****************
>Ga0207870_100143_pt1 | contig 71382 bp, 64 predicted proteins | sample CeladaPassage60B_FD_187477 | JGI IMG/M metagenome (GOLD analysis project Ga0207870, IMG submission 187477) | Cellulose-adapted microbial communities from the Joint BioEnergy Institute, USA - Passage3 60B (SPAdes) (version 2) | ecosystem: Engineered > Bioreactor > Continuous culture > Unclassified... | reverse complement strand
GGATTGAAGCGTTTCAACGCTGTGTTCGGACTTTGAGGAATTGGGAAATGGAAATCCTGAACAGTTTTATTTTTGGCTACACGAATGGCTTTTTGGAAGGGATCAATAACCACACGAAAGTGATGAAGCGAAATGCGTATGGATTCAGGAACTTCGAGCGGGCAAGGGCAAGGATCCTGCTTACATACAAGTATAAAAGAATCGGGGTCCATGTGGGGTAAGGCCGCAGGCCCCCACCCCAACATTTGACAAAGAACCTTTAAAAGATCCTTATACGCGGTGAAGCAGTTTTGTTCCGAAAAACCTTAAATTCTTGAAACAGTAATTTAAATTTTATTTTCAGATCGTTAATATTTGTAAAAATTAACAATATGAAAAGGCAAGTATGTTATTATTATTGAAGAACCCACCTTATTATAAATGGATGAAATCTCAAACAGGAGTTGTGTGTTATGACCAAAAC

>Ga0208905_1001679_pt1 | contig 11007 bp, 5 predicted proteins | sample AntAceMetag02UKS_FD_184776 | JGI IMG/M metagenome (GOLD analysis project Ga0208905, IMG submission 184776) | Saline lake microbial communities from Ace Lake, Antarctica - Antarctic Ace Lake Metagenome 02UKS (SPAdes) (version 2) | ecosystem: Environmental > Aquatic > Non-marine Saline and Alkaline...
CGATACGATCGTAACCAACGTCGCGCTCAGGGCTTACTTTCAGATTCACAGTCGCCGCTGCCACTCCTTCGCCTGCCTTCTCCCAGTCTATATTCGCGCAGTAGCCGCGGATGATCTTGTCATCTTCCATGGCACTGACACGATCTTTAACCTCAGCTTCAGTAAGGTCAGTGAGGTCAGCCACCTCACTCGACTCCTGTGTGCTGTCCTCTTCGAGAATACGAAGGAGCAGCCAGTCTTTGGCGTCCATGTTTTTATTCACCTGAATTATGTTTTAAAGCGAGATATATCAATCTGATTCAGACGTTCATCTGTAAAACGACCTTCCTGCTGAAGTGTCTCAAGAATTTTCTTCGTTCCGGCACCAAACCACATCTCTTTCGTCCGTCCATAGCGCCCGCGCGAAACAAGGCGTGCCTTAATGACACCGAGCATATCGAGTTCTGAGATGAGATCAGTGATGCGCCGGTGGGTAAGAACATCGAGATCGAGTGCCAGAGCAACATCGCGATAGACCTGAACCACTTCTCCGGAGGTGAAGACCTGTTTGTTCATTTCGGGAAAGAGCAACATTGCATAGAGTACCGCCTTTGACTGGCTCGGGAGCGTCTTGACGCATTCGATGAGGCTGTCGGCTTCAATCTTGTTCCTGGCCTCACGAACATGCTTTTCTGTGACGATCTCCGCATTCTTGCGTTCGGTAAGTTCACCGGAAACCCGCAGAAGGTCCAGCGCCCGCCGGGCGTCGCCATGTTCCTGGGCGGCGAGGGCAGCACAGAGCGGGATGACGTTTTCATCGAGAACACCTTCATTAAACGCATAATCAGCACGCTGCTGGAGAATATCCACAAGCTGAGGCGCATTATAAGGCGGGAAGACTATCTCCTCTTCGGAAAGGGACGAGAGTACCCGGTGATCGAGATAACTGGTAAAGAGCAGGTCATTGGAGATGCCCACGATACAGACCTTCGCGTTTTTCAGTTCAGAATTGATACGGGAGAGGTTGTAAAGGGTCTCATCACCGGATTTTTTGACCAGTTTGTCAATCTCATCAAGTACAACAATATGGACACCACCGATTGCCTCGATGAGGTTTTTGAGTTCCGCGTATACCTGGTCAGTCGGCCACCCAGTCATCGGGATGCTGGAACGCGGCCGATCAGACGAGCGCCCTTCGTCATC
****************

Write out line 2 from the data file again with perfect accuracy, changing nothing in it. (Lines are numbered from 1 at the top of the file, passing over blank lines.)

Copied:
GGATTGAAGCGTTTCAACGCTGTGTTCGGACTTTGAGGAATTGGGAAATGGAAATCCTGAACAGTTTTATTTTTGGCTACACGAATGGCTTTTTGGAAGGGATCAATAACCACACGAAAGTGATGAAGCGAAATGCGTATGGATTCAGGAACTTCGAGCGGGCAAGGGCAAGGATCCTGCTTACATACAAGTATAAAAGAATCGGGGTCCATGTGGGGTAAGGCCGCAGGCCCCCACCCCAACATTTGACAAAGAACCTTTAAAAGATCCTTATACGCGGTGAAGCAGTTTTGTTCCGAAAAACCTTAAATTCTTGAAACAGTAATTTAAATTTTATTTTCAGATCGTTAATATTTGTAAAAATTAACAATATGAAAAGGCAAGTATGTTATTATTATTGAAGAACCCACCTTATTATAAATGGATGAAATCTCAAACAGGAGTTGTGTGTTATGACCAAAAC